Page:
In fact, missions exists precisely for the purpose of seeing people from every group one day gathering around the glorified Jesus on a new earth where, in a harmonious song, they will worship Him forever. Jesus is gathering to Himself worshipers as we speak and when our eyes eventually see the racial rainbow of collective worshippers surrounding the throne we’ll glorify God even more because of the beauty of His community. I’ll give the apostle Jesus loved, John the revelator, the final word in hopes that our hearts would long for a day when race and color are seen not as walls but windows into the love and creativity of our great God.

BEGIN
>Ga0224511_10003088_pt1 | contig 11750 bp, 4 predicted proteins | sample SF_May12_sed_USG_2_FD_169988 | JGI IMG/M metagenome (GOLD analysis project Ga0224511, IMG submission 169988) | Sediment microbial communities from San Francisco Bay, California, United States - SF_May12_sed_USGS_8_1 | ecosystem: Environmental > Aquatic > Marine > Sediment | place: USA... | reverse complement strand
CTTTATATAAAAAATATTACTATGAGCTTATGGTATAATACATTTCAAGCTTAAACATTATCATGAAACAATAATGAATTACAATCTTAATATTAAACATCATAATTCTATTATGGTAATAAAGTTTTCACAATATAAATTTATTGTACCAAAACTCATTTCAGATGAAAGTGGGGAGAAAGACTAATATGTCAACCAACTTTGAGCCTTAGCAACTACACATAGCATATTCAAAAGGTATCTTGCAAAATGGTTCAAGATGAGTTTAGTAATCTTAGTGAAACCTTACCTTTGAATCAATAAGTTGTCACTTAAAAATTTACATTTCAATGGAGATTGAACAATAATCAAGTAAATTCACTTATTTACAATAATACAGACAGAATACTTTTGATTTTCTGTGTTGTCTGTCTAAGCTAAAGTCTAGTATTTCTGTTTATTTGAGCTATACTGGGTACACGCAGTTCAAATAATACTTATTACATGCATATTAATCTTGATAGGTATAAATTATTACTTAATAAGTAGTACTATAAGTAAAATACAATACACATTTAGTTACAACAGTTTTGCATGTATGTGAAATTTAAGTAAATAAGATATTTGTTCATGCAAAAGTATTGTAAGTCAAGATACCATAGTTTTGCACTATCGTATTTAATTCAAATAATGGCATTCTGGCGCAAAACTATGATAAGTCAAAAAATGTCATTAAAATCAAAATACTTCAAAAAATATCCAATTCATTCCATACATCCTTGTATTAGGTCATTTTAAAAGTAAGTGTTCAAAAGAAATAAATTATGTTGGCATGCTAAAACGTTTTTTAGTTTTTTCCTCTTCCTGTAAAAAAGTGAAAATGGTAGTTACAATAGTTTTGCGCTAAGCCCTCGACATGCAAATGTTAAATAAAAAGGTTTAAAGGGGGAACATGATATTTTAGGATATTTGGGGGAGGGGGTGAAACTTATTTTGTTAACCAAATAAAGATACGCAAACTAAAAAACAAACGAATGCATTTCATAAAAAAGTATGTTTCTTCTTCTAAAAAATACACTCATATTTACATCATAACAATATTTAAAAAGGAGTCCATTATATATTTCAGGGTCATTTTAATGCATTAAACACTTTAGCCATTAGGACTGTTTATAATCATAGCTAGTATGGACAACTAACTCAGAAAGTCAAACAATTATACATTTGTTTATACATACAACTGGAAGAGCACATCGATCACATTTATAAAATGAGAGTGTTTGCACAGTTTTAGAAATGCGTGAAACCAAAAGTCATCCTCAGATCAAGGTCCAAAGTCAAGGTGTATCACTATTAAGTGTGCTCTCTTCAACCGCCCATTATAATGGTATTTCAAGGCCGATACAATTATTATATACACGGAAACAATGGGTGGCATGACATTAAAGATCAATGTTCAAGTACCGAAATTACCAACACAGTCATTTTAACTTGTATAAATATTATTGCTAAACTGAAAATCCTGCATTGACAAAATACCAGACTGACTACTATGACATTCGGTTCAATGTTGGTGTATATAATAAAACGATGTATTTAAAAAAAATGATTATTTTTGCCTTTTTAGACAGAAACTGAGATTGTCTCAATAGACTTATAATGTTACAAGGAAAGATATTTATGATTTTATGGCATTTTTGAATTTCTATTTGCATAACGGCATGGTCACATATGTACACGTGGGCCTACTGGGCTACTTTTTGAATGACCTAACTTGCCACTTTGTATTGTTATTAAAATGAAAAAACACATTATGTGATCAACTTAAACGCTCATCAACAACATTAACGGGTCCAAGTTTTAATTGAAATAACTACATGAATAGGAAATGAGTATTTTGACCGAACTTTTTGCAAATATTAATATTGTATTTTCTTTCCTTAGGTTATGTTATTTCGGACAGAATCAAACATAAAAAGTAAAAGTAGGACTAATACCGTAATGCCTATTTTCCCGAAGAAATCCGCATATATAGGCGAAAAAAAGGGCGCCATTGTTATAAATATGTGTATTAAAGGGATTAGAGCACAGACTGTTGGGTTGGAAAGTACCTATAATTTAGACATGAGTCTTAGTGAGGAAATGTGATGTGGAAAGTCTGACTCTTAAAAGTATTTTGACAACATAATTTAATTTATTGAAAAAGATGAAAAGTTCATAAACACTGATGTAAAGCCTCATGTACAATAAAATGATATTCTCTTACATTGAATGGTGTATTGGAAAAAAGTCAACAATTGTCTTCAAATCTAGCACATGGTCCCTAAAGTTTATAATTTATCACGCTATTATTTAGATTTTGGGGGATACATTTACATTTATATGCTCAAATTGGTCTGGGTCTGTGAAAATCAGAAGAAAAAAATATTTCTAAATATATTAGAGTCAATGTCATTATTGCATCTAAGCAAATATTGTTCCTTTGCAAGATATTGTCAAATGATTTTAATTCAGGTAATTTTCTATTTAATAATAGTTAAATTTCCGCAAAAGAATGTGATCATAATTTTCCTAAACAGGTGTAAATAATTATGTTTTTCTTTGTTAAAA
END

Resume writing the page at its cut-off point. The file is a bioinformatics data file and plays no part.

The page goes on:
“After this I looked, and behold a great multitude that no one could number, from every nation, from all tribes and people and languages, standing before the throne and before the Lamb, clothed in white robes, with palm branches in their hands, and crying out with a loud voice, ‘Salvation belongs to our God who sits on the throne, and to the Lamb!’”(Rev. 7:9-10)

[1]College Park Church’s six core values can be found at:
[2]Charles Ware and Ken Ham, One Race One Blood(Master Books: Green Forest, 2010).
[3] on March 20, 2013.
[4]Words by C. Herbert Woolston, “Jesus Loves the Little Children,”